Making Munk’s Roll: writing the lives of the RCP fellows

Munk’s Roll, also known known as the 'Lives of the fellows', is a series of obituaries or biographies of fellows of the Royal College of Physicians. It was first compiled by physician William Munk (1816–1898) and is still maintained today.

Portrait of William Munk (1816-1898) by John Collier, 1898
Portrait of William Munk (1816-1898) by John Collier, 1898

In March 1855, William Munk (1816–1898), a London physician specialising in smallpox, presented a large leather-bound volume to the library of the Royal College of Physicians. This was his Roll, a painstakingly-researched collection of biographies of fellows, licentiates, candidates and extra licentiates from the foundation of the RCP in 1518 to 1600, written by hand on ruled paper in his own distinctive script. In December of the same year, he presented a second volume, covering the period from 1601 to 1700. And in June 1856, the series was brought up to 1800 with the gift of a third book.

Although he had only been elected a fellow of the RCP in 1854, Munk was appointed as Harveian Librarian in 1857, a post which had been left vacant since the death of Richard Tyson in 1750. There is nothing in the records at the RCP to indicate why he was chosen, but Munk’s proven interest in the history of the RCP probably made him an obvious choice.

Munk never intended the Roll to be published. However, on 9 November 1860 the RCP treasurer, Sir James Alderson (1794–1882), wrote to him saying a ‘wish had been expressed by some influential Fellows of the College for the publication of “The Roll”’. As is recorded in the first published edition, in December 1860 the comitia (the RCP’s annual general meeting) ‘resolved … that the College Roll be printed under the direction of Dr Munk the Harveian Librarian and at the expense of the College’.

Two volumes were printed and published in 1861: the first covering the period 1518 to 1700 and the second from 1701 to 1800. A second revised edition, in three volumes, was published in 1878. In this expanded Roll, Munk brought the biographies up to 1825, the year the RCP moved into its new building at Pall Mall East.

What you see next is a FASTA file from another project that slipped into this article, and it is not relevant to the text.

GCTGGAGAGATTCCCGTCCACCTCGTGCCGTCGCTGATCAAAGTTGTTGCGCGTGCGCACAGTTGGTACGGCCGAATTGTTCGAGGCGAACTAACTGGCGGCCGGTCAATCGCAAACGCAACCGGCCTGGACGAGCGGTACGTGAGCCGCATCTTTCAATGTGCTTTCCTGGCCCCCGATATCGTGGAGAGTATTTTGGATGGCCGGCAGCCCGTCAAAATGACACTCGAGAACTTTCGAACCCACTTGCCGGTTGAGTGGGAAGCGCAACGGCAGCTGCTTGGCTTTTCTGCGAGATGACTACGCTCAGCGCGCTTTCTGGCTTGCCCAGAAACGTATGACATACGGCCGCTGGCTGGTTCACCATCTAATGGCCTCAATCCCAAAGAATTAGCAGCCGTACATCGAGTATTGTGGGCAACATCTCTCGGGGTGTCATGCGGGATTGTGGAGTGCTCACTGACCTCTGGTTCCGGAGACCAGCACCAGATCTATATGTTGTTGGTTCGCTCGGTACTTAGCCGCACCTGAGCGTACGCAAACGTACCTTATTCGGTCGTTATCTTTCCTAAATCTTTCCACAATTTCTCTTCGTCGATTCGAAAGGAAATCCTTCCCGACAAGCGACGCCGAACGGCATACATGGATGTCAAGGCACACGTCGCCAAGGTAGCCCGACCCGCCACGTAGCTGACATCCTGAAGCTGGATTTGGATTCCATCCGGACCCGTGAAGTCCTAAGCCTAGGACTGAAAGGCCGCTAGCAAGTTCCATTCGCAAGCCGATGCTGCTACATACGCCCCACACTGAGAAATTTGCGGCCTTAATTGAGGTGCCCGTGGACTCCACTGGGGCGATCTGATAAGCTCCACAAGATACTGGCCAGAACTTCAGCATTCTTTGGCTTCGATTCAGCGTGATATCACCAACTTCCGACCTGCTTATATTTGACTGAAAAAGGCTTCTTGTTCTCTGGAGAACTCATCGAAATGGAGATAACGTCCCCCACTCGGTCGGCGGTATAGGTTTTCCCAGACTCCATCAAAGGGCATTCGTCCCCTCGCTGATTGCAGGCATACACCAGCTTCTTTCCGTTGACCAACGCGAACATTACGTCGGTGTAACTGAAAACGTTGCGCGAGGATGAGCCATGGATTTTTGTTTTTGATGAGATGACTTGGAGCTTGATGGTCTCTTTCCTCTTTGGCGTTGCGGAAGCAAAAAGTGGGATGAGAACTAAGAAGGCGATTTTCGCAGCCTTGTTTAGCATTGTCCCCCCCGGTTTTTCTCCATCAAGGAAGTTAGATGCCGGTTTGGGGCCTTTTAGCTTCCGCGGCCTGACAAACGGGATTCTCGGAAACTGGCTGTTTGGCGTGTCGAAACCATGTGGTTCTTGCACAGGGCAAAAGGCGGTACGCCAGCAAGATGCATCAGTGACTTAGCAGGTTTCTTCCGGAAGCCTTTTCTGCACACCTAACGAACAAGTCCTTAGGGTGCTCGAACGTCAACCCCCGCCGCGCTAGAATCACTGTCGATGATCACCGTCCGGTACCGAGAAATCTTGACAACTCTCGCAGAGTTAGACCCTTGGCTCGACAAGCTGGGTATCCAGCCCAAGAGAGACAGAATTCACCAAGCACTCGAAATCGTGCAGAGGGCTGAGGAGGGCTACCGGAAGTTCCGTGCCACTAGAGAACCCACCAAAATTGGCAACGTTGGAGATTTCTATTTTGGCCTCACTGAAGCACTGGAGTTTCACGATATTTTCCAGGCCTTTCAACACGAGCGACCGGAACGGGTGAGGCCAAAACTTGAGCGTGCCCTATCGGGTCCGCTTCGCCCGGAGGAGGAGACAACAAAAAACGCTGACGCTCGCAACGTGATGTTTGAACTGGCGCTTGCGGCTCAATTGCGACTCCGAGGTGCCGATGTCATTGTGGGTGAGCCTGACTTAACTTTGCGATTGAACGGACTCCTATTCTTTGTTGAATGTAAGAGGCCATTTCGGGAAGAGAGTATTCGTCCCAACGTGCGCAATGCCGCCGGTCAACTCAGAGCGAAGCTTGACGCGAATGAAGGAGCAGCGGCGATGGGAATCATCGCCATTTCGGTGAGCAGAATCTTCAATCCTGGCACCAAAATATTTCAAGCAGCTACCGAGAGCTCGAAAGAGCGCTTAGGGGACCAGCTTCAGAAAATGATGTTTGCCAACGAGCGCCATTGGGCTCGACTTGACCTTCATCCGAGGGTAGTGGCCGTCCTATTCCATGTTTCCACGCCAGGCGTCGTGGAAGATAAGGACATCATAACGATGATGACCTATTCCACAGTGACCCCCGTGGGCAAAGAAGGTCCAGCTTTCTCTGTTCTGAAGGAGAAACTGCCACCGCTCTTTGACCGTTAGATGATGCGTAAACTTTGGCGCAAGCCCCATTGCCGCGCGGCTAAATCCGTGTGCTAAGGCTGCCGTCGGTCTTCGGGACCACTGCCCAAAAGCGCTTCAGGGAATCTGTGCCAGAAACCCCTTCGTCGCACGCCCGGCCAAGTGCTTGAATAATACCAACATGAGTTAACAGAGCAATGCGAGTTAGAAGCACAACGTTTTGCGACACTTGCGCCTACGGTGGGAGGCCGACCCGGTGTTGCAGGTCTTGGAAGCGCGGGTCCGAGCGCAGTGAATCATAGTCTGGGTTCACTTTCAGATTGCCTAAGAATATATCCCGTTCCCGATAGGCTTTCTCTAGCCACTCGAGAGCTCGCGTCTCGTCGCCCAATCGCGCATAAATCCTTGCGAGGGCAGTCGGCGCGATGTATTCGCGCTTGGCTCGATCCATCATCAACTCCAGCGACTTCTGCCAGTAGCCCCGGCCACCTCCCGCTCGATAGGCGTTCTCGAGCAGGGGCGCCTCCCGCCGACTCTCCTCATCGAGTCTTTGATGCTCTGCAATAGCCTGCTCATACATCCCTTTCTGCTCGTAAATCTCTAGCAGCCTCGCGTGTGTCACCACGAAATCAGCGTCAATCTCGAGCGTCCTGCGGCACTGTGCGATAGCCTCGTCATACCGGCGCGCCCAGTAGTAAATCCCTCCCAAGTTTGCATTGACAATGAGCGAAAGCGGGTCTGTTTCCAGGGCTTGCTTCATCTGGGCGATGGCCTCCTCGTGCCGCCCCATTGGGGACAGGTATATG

First page of the first volume of William Munk’s Roll, 1855
First page of the first volume of William Munk’s Roll, 1855

In the same preface in the first volume, Munk apologises for a lack of precise references and admits having ‘destroyed in 1857 most of the memoranda upon which my sketches were founded’. Presumably he spent his spare hours writing letters to contacts around the UK, gathering information. We do know that, like many Victorians, he was a keen letter writer; he received and replied to many enquiries after the Roll had been published and some of these later letters survive.

Munk also states in the preface that he used several publications to compile his biographies, most of which would have been available in the RCP Library. These are:

  • Athenae Oxonienses. Anthony à Wood, published London, 1691

  • Bibliotheca Britannica: or, a general index to British and foreign literature. Robert Watt, published Edinburgh, 1824

  • The lives of the professors of Gresham College. John Ward, published London, 1740

  • Biographia medica. Benjamin Hutchinson, published London, 1799

  • Biographical memoirs of medicine in Great Britain from the revival of literature to the time of Harvey. John Aikin, published London, 1780.